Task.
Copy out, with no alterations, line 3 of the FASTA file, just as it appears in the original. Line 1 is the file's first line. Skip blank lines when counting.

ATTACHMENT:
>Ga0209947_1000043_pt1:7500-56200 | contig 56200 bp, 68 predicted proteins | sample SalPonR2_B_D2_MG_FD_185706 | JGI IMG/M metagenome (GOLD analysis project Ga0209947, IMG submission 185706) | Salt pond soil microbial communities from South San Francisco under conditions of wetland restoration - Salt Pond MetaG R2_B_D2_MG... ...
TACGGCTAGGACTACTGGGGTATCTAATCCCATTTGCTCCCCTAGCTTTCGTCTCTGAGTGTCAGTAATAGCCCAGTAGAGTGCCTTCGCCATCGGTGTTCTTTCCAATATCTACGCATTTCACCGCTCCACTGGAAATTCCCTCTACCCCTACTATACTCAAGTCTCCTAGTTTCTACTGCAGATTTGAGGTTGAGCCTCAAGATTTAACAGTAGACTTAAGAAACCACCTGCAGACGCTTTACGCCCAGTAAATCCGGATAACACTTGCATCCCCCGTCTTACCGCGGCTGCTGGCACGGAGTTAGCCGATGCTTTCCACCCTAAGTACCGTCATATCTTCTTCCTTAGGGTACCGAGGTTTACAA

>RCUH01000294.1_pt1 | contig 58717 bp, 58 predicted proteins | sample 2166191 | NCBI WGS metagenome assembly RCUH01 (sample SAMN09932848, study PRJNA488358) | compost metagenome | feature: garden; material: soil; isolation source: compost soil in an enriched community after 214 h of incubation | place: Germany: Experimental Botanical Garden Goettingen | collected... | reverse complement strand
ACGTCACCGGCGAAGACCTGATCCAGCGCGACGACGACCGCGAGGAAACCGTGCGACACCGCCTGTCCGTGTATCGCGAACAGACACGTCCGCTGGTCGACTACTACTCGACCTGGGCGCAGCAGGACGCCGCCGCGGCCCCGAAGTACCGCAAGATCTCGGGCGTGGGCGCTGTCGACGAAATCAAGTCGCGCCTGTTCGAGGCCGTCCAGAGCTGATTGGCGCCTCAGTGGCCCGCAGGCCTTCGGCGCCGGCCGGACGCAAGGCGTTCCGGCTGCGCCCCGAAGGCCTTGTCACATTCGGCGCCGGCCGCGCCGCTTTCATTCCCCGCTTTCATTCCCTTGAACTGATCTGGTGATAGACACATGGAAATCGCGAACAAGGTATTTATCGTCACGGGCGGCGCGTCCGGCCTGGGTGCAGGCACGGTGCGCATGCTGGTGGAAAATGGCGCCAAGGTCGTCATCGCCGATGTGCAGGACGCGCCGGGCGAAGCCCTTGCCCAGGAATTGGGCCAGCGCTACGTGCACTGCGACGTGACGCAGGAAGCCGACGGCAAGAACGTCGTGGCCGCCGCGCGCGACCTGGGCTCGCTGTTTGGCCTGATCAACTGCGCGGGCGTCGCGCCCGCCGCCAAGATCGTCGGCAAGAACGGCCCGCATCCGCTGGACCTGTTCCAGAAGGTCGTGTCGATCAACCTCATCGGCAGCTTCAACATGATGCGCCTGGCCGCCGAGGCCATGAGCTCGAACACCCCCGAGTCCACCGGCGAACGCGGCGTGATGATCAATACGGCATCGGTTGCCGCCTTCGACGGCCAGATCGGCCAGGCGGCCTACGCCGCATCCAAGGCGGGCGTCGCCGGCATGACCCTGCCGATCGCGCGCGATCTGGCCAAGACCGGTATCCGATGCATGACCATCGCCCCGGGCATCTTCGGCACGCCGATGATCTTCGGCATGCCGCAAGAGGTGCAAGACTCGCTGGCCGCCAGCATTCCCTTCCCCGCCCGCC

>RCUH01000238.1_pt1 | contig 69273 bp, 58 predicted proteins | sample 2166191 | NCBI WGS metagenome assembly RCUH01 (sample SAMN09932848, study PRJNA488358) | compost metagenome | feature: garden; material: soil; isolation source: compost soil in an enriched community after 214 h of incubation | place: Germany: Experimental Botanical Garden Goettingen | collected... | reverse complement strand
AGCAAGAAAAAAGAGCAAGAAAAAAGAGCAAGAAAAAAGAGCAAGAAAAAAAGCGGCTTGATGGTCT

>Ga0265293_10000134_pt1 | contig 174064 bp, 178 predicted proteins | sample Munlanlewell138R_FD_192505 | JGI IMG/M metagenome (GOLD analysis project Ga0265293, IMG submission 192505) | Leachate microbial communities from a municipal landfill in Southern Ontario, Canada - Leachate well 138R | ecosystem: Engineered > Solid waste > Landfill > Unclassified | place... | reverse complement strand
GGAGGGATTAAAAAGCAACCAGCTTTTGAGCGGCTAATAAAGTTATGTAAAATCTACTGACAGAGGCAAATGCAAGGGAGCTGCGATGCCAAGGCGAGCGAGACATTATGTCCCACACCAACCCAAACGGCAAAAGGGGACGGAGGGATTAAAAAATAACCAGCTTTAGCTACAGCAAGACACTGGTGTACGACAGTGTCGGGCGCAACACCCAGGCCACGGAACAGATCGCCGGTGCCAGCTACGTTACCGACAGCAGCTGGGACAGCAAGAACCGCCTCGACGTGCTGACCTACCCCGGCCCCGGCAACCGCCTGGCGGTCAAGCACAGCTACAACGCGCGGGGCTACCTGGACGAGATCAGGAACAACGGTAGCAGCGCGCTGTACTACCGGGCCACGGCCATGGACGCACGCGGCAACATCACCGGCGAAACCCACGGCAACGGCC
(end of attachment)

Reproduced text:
>RCUH01000294.1_pt1 | contig 58717 bp, 58 predicted proteins | sample 2166191 | NCBI WGS metagenome assembly RCUH01 (sample SAMN09932848, study PRJNA488358) | compost metagenome | feature: garden; material: soil; isolation source: compost soil in an enriched community after 214 h of incubation | place: Germany: Experimental Botanical Garden Goettingen | collected... | reverse complement strand